Doctors are not yet clear on the direct cause of a drinker’s nose as it is different from regular weight gain. It is more common in men than women and those with fair skin and European ancestry.

People with an alcoholic nose often have a genetic predisposition to or a family history of rosacea. This is especially if treatment for the skin condition is ineffective. 

Many doctors advise individuals with rosacea to avoid drinking and cooking with alcohol to prevent aggravating the skin disorder.

Alcohol consumption may not be responsible for rosacea or drinker’s nose. But it is still linked to chronic skin inflammation because it can aggravate flare-ups.

Can Alcohol Worsen the Effects of Rhinophyma?

Alcohol addiction and skin disorders like rosacea are linked because alcohol can worsen existing skin conditions.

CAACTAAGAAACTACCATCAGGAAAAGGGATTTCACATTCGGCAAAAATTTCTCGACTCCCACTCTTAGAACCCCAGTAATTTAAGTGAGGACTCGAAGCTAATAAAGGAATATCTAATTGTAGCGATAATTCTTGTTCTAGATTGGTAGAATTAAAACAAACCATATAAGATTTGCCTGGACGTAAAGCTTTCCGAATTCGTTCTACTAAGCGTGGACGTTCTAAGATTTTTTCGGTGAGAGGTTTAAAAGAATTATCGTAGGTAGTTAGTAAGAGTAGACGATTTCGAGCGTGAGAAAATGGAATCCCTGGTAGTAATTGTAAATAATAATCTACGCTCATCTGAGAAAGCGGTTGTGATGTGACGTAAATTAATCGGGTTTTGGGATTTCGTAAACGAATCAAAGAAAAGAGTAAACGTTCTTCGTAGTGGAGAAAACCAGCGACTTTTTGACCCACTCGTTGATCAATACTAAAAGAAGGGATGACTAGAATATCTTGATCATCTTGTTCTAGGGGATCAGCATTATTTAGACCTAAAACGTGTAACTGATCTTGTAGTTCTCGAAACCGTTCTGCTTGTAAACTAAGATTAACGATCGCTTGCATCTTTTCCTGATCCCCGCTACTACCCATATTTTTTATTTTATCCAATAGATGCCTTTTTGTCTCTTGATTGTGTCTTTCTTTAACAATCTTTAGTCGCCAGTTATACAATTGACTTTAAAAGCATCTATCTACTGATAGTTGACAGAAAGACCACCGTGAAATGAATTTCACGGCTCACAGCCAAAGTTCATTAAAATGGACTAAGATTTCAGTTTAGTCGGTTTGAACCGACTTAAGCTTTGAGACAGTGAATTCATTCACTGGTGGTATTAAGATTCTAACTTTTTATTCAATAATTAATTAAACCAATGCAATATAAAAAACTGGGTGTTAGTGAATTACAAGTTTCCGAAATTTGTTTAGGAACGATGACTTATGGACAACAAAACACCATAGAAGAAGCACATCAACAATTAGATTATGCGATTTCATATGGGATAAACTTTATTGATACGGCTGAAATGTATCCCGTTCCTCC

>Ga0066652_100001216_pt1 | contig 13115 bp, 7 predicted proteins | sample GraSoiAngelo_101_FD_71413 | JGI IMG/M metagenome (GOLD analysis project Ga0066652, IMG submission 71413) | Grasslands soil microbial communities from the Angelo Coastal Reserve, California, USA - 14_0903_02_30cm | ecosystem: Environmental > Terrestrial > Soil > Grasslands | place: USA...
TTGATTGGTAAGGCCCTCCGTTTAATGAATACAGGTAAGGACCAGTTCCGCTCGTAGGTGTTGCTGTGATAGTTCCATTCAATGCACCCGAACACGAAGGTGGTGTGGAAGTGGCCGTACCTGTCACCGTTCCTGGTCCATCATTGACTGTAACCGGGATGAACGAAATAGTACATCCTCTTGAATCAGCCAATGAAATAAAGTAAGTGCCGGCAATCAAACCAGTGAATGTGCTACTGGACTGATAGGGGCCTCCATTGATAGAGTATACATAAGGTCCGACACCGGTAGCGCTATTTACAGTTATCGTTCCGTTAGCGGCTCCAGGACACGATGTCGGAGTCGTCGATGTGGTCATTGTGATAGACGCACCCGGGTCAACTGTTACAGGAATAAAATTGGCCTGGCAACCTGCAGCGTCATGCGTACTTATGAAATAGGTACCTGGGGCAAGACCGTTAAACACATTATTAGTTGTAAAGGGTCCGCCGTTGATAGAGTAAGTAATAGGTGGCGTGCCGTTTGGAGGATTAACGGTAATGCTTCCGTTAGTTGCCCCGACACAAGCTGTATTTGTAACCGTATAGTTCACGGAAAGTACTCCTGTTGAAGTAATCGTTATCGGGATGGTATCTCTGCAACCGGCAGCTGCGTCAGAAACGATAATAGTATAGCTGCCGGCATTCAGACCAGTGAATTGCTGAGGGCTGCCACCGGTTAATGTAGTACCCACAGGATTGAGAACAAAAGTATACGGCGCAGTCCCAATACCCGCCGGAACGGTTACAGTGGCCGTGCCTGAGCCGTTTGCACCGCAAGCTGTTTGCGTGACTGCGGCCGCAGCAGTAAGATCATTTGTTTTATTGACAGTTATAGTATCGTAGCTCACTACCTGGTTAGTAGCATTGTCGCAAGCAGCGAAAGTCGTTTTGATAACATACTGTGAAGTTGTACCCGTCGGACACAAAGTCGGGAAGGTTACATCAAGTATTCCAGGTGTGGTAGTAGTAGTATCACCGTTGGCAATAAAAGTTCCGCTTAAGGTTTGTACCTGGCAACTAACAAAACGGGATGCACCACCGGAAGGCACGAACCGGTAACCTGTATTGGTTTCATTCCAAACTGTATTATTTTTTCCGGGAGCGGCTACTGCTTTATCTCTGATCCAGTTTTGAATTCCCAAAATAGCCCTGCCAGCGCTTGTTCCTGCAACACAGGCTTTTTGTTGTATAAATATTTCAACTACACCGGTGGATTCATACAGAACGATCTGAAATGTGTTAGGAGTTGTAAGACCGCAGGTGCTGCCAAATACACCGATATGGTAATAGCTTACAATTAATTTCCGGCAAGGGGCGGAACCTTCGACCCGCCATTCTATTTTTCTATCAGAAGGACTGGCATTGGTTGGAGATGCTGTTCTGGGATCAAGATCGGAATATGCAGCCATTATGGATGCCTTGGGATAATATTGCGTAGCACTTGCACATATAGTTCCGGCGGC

Drinking alcohol dilates the blood vessels, which makes them more likely to burst. Because of this, people who indulge in heavy drinking and have rosacea may experience side effects like an alcoholic nose.

Until recently, doctors believed that rosacea and drinker’s nose could be caused directly by drinking too much alcohol. 

However, a 2015 study at the University of South Florida Morsani College of Medicine quashed the theory that consuming alcohol and rhinophyma is connected.6

Alcohol damage does not directly cause a drinker's nose. But it can worsen rosacea, leading to a drinker's nose if left untreated.